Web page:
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About MilleBille

  • Rank
    Language Newbie
  • Birthday 12/03/1996


  • Currently studying
    Italian, Korean
  • Native tongue
  • Fluent in
    Danish, English
  1. Is learning Mandarin Chinese a very time consuming task? I'm talking day-to-day because I don't think I could spare more than an hour or two when it comes to learning a new language, especially on busy days. How much time do you use on avarage, and do you think it's too ambitious to attempt learning when you only have an hour or two a day to spare?
  2. I've heard the US described both by inhabitants and visitors as more of a "palette" than a melting pot. If you want to, you can mix and experience different languages and cultures without that large of a backlash, but the most people wouldn't frown on staying "the way you were raised" if you were raised in a household dominated by a single language and/or culture. That being said I definitely think that there is some racism towards inhabitants who don't actually speak English. I have heard some downright hateful things on the internet about Spanish-speaking Mexican immigrants. On the flipsid
  3. I studied English in the primary section of the Danish school system, and I've been told that my English is damn near perfect (pardon the expression) but for some reason when I went to London for the first time, nobody understood a word of what I was saying. It actually made me really uncomfortable in speaking for the rest of my trip. As for France, I took French for a short while, and the French speak a in hundred miles per hour. I'´have several friends who had perfect grades in French who has no clue what's going on when it comes to actually speaking to French people. They're notorious for
  4. In my experience, if you translate from English to Danish it is surprisingly accurate. It is at the very least understandable and can work if you need to relay a message in a pinch. To English on the other hand is nothing short of a horrible mess. I wouldn't use it, I think ever. That being said I think it has come a long way, and it is definitely a helpful tool (I know this oppinion is frowned upon usually) when it comes to lenguage learning. Obviously it doesn't have all the grammatical rules down, but if you use it as a sort of dictionary it is simply the best, in my oppinion.
  5. Were has a lot of rules. It is used second person (you) singular "Maria, you were totally right about Joan" It is also used in both first (we), second (you) and third (they) plural It is also used in what is called simple imperfect subjunctive in all persons of be. Ie. I wish that it were Sunday. or I wish that I were with you. The second one is a bit more complicated, but if you want to make it simpler, just use the first rule, that's fine aswell. I usually remember it in list form I was, you were, he/she/it was, we were, you were, they were.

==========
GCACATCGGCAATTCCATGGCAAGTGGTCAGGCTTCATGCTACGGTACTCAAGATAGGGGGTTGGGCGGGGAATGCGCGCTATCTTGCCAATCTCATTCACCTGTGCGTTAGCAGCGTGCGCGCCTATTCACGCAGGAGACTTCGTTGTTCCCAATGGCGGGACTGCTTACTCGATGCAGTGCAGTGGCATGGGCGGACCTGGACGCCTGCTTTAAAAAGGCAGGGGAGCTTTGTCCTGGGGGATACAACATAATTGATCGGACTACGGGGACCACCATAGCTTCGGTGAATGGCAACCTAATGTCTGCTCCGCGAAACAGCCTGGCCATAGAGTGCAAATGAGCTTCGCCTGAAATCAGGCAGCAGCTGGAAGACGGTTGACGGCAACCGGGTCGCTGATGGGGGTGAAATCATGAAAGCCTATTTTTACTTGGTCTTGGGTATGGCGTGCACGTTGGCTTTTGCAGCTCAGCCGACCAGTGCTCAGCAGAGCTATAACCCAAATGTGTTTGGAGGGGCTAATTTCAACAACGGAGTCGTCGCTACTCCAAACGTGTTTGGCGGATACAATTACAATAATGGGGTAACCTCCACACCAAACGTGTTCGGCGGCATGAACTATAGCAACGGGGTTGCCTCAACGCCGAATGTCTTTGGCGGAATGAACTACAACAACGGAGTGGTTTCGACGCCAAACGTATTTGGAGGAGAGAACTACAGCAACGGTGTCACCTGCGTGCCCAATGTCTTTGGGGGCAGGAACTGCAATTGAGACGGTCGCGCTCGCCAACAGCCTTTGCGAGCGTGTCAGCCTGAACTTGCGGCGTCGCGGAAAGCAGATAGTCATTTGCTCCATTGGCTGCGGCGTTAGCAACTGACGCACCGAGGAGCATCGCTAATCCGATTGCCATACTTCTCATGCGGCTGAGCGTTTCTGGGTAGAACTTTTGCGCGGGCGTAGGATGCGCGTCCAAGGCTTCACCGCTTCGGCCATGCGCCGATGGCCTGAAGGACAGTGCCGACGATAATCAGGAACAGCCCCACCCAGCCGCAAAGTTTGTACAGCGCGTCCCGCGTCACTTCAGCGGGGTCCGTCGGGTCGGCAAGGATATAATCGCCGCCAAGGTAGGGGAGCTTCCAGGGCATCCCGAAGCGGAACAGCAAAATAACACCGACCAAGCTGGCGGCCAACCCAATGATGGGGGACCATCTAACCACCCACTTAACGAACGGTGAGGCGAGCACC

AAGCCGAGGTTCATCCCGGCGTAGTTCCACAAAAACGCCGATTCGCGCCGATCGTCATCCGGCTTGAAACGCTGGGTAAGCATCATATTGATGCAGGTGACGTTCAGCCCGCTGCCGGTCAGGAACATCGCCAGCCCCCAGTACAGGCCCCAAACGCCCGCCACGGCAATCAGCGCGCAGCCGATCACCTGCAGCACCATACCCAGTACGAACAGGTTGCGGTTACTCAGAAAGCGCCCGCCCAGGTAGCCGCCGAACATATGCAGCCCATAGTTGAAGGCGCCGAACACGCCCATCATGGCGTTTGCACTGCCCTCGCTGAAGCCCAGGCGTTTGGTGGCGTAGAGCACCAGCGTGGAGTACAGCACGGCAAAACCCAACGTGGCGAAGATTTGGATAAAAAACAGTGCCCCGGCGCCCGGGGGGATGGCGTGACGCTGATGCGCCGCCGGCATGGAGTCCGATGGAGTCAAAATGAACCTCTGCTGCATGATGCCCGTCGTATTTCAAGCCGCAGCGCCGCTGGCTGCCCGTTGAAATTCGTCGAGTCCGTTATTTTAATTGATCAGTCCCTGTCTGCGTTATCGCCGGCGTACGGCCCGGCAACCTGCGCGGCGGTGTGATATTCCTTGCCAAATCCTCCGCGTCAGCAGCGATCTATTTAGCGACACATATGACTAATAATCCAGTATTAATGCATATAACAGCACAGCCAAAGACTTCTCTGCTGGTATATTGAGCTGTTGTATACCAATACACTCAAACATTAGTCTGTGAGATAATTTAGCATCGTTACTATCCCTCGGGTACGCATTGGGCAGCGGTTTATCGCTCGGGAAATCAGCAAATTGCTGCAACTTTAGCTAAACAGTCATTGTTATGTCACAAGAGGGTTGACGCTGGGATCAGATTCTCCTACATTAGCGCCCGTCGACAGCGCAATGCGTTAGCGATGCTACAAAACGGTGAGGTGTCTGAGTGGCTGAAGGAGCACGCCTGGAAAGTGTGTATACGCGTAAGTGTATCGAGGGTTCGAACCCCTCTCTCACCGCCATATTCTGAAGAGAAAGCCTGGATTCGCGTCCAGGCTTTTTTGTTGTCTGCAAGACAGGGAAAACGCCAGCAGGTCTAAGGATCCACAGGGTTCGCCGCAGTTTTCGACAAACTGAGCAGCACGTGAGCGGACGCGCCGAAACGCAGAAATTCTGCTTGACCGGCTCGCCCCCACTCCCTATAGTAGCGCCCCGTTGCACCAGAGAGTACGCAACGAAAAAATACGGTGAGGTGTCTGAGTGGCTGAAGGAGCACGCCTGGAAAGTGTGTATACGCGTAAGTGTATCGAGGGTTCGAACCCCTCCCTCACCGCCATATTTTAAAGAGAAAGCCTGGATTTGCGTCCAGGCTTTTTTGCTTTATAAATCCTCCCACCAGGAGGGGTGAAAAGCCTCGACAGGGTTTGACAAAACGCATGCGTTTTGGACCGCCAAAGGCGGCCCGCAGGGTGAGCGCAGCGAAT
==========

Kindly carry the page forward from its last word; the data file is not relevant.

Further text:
6. I really want to learn simultaneous interpretation. I want to become an interpreter at some point, and I think this could be a useful skill. Anyone in here who know some tips and tricks, or is it all in practising? Thank you!
  7. In Danish this would be: God morgen Hvordan går det? Hvad hedder du? Jeg hedder ____ (Ray) as for pronounciation try the read aloud button on google translate, it pronounces this perfectly.
  8. My name is Mille which is absolutely impossible to pronounce in English, so my online friends call me Miles. I'm an 18 year old girl, and I'm from Copenhagen, Denmark where I'm currently studying in a Gymnasium - Which is sort of the Danish equivalent of the last 3 years of High school, although not really. I'm studying languages, which means that I'm currently taking advanced Danish and English as well as an introduction to Italian class. Besides that I study Korean in my free time. It is my dream to one day become a translator in the Danish Military, and perhaps someday learn over 50 langu
  9. I've made a sort of Language "bucket list" with all the languages I want to learn before I die. So far it looks like this: Korean - At least semi-fluently in both spoken word and writing Italian - Fluently Spanish - Semi-fluently German - Not fluently, but enough to get by Chinese - Fluently (I have a feeling this might be a useful skill soon) At least three of these I want to learn within the next 10 years. Do you have a language "bucket list" and do you want to share it? Or is there maybe someone here who has already completed their list?
  10. Actually, I've tried to learn Swedish because it is really pretty, and I've found it really hard. I fall back on the Danish grammar too much, because it's so similar. I've since found that learning it is not really needed: You just need to speak Danish in an incredibly sing-song voice, and all the Swedish people suddenly understand you. It's actually kind of funny, since the Swedes I know always tell me that speaking Danish is like speaking Swedish with a baked potato in your mouth. Jävla Svensker!
  11. The Cat's got your tongue one is: Er du blevet mundlam? in Danish, which means has your mouth gotten numb? And The chicken one is the same in Danish as it is in Norwegian: Sælg ikke skindet før bjørnen er skudt - Don't sell the fur/skin until the bear has been shot. I've compiled a little list of some Danish Idioms that might be useful, or that I at least find sort of funny Være på glatis - being on slippery ice: It means being in trouble, or not having a grip on a situation. Blive varm om hjertet - getting warm around your heart: It means being touched (emotionally) or happy Slå to flu
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